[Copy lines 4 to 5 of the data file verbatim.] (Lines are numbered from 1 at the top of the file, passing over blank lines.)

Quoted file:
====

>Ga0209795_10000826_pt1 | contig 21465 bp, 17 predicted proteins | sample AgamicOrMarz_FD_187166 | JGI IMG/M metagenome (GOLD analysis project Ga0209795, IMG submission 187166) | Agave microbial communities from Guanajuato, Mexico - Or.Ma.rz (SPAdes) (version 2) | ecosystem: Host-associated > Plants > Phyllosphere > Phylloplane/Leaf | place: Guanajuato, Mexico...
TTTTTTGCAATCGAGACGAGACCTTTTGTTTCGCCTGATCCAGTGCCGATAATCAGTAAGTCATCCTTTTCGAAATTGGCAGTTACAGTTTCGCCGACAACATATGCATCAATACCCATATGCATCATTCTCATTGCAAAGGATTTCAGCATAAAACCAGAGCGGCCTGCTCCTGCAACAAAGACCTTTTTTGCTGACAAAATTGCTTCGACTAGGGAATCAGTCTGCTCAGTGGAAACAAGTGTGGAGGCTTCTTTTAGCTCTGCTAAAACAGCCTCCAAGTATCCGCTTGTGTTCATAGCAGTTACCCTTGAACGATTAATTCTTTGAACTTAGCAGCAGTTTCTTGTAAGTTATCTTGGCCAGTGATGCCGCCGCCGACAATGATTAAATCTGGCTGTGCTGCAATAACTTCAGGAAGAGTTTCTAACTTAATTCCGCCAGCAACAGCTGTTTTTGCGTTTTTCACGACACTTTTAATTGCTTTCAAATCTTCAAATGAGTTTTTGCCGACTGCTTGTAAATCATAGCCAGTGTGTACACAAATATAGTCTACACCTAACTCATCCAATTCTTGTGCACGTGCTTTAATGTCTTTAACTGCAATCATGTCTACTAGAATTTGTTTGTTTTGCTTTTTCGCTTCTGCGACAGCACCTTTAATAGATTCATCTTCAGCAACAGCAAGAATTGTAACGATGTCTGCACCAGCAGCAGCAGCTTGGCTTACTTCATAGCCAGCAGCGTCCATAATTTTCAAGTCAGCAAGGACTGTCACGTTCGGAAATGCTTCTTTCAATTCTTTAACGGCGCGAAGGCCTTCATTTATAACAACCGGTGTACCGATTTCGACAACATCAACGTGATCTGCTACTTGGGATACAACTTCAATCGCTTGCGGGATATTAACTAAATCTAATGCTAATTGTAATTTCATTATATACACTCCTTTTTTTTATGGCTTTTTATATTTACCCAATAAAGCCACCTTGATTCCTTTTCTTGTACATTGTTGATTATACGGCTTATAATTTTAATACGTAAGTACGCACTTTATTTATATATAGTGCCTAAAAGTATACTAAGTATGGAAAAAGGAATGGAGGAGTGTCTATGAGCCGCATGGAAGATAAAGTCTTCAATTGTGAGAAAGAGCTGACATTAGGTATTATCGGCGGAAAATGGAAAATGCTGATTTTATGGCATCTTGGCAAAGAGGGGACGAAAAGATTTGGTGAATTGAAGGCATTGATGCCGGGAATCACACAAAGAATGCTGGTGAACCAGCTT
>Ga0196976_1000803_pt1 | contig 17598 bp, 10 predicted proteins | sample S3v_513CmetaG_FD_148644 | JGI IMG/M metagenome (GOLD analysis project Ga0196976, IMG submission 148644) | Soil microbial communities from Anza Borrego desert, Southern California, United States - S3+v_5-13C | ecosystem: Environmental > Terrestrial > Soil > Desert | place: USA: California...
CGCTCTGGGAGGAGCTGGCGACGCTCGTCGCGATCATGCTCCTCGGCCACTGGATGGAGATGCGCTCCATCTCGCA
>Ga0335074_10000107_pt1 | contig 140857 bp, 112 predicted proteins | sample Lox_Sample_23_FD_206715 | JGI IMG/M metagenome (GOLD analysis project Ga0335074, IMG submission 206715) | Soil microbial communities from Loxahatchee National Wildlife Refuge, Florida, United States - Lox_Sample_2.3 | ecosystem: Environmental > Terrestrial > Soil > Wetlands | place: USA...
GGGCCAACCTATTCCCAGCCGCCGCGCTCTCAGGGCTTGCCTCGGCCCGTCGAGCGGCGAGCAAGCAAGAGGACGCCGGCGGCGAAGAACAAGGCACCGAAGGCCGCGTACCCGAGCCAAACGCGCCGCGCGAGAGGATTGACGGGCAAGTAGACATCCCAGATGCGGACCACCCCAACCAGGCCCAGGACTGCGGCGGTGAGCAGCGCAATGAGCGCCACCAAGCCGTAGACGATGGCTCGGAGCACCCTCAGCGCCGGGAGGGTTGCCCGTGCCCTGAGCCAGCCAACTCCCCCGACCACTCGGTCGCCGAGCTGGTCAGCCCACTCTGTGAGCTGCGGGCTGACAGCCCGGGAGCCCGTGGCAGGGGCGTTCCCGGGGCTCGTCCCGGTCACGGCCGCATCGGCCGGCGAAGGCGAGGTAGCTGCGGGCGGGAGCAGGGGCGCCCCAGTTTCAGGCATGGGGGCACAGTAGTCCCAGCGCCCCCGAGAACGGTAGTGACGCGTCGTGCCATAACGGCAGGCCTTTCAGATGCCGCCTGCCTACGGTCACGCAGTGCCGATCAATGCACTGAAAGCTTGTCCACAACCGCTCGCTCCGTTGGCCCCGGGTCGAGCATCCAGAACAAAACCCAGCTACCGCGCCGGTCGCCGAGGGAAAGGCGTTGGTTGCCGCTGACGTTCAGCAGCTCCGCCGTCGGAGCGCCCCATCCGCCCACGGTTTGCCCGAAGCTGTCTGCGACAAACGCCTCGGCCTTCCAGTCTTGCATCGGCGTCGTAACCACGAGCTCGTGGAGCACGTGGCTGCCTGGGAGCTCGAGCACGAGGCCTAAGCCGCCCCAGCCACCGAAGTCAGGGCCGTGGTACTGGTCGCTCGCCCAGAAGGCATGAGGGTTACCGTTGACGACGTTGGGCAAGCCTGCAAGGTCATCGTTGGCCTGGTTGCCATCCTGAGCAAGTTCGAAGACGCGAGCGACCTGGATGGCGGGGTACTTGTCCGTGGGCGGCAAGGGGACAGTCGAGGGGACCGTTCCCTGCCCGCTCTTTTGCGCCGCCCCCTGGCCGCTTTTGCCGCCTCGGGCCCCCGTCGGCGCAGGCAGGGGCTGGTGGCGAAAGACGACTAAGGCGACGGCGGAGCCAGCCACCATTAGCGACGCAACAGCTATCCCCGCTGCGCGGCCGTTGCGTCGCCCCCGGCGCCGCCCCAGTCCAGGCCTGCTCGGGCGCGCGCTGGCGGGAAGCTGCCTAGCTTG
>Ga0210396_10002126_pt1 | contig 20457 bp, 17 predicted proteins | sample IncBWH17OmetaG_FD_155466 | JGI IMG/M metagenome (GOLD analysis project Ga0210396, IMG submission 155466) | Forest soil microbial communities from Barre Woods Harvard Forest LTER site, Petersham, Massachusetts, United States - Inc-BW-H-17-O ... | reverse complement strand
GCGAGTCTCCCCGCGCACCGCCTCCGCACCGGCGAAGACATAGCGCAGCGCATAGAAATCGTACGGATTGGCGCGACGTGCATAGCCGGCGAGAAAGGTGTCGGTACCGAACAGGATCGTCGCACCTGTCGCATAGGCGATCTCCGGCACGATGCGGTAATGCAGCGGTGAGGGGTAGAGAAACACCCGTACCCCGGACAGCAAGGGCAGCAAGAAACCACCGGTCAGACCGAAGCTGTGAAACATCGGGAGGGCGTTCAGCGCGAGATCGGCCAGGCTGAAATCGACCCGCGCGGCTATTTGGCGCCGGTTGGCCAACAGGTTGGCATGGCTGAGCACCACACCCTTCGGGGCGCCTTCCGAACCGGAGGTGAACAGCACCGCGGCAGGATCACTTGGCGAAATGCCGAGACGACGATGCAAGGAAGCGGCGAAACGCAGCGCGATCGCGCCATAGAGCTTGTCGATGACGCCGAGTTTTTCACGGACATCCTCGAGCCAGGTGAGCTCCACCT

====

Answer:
CGCTCTGGGAGGAGCTGGCGACGCTCGTCGCGATCATGCTCCTCGGCCACTGGATGGAGATGCGCTCCATCTCGCA
>Ga0335074_10000107_pt1 | contig 140857 bp, 112 predicted proteins | sample Lox_Sample_23_FD_206715 | JGI IMG/M metagenome (GOLD analysis project Ga0335074, IMG submission 206715) | Soil microbial communities from Loxahatchee National Wildlife Refuge, Florida, United States - Lox_Sample_2.3 | ecosystem: Environmental > Terrestrial > Soil > Wetlands | place: USA...